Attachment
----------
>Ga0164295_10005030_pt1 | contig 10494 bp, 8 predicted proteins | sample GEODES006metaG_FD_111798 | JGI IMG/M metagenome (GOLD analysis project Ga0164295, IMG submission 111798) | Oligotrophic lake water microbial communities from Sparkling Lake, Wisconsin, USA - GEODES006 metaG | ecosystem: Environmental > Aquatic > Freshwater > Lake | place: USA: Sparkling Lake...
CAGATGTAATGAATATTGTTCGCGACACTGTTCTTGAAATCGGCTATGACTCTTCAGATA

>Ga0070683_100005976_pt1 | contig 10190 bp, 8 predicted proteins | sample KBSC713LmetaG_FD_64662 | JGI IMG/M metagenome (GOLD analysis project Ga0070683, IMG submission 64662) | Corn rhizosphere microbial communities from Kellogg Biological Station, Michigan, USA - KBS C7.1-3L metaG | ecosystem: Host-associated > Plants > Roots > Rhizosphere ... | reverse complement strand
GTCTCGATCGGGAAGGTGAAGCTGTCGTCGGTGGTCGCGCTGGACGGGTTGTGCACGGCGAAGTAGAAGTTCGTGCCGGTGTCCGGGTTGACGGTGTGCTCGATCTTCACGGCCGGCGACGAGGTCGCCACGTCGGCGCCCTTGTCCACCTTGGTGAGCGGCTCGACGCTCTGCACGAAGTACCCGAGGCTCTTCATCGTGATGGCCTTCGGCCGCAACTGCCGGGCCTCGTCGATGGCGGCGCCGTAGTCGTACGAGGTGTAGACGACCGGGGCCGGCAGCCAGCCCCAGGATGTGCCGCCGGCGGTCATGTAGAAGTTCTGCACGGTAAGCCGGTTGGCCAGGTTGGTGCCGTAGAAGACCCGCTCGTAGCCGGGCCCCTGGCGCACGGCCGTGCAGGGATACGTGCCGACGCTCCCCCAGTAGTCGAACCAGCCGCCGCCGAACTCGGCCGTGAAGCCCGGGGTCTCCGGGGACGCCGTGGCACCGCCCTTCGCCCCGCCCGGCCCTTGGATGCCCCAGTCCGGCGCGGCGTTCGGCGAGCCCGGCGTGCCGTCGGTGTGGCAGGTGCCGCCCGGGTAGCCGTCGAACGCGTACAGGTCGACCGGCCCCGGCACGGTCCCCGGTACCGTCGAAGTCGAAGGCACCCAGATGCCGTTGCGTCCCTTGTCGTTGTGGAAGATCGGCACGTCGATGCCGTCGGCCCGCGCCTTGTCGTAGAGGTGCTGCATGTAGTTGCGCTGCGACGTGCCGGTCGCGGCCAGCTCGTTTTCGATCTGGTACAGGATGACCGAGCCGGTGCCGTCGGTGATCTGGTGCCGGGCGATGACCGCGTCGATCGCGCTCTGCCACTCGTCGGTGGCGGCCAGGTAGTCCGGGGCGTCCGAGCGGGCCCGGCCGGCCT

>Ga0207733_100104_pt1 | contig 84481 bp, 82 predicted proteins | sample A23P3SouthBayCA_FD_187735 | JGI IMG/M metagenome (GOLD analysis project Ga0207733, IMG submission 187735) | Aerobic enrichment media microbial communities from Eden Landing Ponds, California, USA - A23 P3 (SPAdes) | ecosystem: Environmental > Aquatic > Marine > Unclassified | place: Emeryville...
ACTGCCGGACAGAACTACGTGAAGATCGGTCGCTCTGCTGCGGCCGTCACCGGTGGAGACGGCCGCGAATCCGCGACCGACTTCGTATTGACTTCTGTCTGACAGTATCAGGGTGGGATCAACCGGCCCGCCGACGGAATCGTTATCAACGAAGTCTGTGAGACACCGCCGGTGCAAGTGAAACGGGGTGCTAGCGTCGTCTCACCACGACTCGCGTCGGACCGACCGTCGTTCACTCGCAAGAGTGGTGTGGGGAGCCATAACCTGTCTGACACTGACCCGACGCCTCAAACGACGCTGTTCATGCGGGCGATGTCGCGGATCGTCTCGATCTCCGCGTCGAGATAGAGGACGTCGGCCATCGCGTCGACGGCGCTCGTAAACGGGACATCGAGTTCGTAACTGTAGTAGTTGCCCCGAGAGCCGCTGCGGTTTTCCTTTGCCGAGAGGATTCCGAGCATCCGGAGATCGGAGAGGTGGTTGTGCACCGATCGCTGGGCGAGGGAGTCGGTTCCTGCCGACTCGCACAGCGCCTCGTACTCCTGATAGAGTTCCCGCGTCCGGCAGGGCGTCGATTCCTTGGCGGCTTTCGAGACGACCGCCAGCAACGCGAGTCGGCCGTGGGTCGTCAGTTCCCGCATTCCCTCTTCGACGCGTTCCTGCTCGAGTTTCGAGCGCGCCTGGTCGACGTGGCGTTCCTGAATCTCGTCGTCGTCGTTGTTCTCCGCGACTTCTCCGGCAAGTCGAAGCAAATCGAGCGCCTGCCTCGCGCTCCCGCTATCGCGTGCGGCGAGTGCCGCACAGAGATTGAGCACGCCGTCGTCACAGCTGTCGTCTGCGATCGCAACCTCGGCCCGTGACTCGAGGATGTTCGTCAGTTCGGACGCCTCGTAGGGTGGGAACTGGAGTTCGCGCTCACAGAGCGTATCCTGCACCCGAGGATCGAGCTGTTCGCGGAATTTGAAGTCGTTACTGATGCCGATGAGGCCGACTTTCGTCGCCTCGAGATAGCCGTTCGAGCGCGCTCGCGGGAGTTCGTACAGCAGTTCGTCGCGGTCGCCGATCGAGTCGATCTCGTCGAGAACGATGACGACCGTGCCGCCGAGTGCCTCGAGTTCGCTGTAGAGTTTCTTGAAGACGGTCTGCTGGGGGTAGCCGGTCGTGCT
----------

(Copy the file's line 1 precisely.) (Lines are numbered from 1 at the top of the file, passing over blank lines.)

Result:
>Ga0164295_10005030_pt1 | contig 10494 bp, 8 predicted proteins | sample GEODES006metaG_FD_111798 | JGI IMG/M metagenome (GOLD analysis project Ga0164295, IMG submission 111798) | Oligotrophic lake water microbial communities from Sparkling Lake, Wisconsin, USA - GEODES006 metaG | ecosystem: Environmental > Aquatic > Freshwater > Lake | place: USA: Sparkling Lake...